The Muster Grounds

Description

The Muster Grounds and the W. Blair Keller, Jr. Interpretive Center are located at 702 Colonial Road in Abingdon, Virginia. This site is the northernmost trailhead of the Overmountain Victory National Historic Trail.

This beautiful tract of land along Wolf Creek has remained undeveloped since the time of the 1780 muster. It is part of the larger field reaching upstream upon which the gathering Washington County Militia would have encamped prior to their departure on September 24, 1780.

Today, the site is the scene of the annual Call to Arms, Overmountain Victory Celebration each September.

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Blair Keller stands along Wolf Creek at the Muster Grounds

Photo by Randell Jones

Wolf Creek flows through the Muster Grounds in Abingdon, Virginia. [View Additional File Details]

Retirement, the home at the Muster Grounds

Photo by Randell Jones

Captain Robert Craig built this Federal style home in 1813 on eight acres he purchased along Wolf Creek. [View Additional File Details]

Exhibits in the W. Blair Keller, Jr. Interpretive Center

Photos by Randell Jones

Museum panels and artifacts interpret the life and times and heroism of the Washington County Militiamen who mustered with others at Sycamore Shoals on September 25, 1780 to pursue Major Patrick Ferguson. [View Additional File Details]

Muster Ground markers

Photos by Randell Jones

A large stone in the northeast corner of the Muster Grounds hosts two plaques. One commemorates the Muster Grounds. The other acknowledges the heroism of the Washington County Militia who suffered one-third of all the casualties among the patriot force. Major William Edmisten led the men into the hardest and fiercest fighting. [View Additional File Details]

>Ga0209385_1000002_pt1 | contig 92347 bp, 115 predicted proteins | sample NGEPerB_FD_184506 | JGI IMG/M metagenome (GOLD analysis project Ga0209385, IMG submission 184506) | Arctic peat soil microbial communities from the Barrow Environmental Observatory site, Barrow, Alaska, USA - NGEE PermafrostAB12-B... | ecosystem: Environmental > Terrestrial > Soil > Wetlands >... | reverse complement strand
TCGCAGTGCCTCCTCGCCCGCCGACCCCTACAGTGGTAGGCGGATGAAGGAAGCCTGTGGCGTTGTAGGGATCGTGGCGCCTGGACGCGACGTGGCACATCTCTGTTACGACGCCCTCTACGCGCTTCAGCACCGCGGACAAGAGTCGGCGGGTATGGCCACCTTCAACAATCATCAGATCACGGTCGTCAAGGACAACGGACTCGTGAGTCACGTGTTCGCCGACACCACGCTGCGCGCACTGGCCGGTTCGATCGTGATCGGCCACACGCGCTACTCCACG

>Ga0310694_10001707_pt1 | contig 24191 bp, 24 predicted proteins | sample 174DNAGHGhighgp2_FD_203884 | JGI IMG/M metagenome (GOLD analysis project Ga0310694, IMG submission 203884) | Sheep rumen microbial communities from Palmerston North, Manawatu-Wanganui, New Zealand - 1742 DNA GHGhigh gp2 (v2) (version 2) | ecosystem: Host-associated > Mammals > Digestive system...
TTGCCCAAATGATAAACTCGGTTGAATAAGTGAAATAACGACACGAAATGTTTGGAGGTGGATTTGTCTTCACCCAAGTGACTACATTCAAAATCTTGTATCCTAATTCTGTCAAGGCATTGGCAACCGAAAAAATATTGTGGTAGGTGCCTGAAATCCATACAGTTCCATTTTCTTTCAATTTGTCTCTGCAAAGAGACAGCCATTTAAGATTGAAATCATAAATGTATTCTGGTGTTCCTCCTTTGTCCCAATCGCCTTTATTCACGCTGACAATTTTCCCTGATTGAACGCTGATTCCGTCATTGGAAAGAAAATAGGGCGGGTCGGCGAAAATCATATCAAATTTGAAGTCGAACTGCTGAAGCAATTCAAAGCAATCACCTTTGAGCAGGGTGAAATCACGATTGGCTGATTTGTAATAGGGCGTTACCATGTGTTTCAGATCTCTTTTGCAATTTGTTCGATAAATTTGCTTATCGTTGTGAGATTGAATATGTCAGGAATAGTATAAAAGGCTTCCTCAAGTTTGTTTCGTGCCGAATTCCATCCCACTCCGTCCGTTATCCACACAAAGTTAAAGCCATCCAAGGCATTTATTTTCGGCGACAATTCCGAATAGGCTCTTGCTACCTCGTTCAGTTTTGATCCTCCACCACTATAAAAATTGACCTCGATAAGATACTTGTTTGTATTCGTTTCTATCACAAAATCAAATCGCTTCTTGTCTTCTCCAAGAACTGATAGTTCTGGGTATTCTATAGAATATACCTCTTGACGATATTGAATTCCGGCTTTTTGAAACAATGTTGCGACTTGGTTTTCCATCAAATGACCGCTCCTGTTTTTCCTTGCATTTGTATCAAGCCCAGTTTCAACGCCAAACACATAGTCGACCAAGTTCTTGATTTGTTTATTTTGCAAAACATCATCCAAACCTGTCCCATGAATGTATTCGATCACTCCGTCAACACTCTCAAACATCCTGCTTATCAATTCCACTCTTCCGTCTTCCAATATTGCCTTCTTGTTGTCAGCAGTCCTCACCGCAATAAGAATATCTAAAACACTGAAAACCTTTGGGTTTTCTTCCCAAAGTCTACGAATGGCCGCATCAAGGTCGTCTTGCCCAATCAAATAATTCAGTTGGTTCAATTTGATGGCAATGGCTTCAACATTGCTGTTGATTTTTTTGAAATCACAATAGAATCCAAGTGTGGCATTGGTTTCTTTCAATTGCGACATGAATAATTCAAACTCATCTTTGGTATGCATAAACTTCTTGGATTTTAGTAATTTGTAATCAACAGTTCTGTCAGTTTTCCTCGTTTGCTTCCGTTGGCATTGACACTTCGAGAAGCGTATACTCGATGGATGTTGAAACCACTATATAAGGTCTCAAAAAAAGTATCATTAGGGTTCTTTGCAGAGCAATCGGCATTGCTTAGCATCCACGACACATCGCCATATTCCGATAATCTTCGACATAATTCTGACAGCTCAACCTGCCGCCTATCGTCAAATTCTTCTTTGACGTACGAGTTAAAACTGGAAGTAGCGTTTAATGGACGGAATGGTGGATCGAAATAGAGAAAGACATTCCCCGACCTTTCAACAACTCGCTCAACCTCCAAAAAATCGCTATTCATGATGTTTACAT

Call to Arms event at the Muster Grounds

Photos by Randell Jones

Each fall in late September, school children come to the Call to Arms educational event at the Muster Grounds. It lasts for several days with school groups coming from outside the county to learn about colonial life in the 1700s and the story of the Washington County Militia in the campaign to and the battle at Kings Mountain. [View Additional File Details]

Excerpts from "Before They Were Heroes at King's Mountain" by Randell Jones

pp 382-383 The Muster Begins On September 22, William Campbell called for his men to muster in a meadow along Wolf Creek, near the Bradley farm. It was just west of Black's Fort, in a community known as Wolf Hills and incorporated since 1778 as Abingdon. Two hundred men gathered there over the succeeding two days, camping along the stream and preparing themselves for yet another ride of great distance into what for many would eventually become unfamiliar territory. They departed on Sunday, the morning of September 24. For the first leg of their journey, the men rode down the familiar Watauga Road, while their commander, Colonel William Campbell, rode separately to the west to meet with Colonel Shelby at Sapling Grove. For some of the men riding south toward Sycamore Shoals, this morning departure from Craig's Meadow, the mustering ground, would be their last glimpse of home. Copyright 2011, Randell Jones Available at www.danielboonefootsteps.com [View Additional File Details]

"The Muster at Abingdon" by Richard Luce

"The Muster at Abingdon" by Richard Luce Richard Luce portrays his interpretation of the Washington County Militia breaking camp along Wolf Creek to begin riding toward Sycamore Shoals. The men would ride under Major William Edmiston while Colonel William Campbell rode separately to confer with Colonel Isaac Shelby at Sapling Grove, in today's Bristol, TN. www.richardluce.com | Creator: Randell Jones, A Guide to the Overmountain Victory National Historic Trail [View Additional File Details]

Cite this Page

Randell Jones, A Guide to the Overmountain Victory National Historic Trail, “The Muster Grounds,” Overmountain Victory National Historic Trail, accessed September 24, 2017, http:/​/​bythewaywebf.​webfactional.​com/​omvt/​items/​show/​25.​
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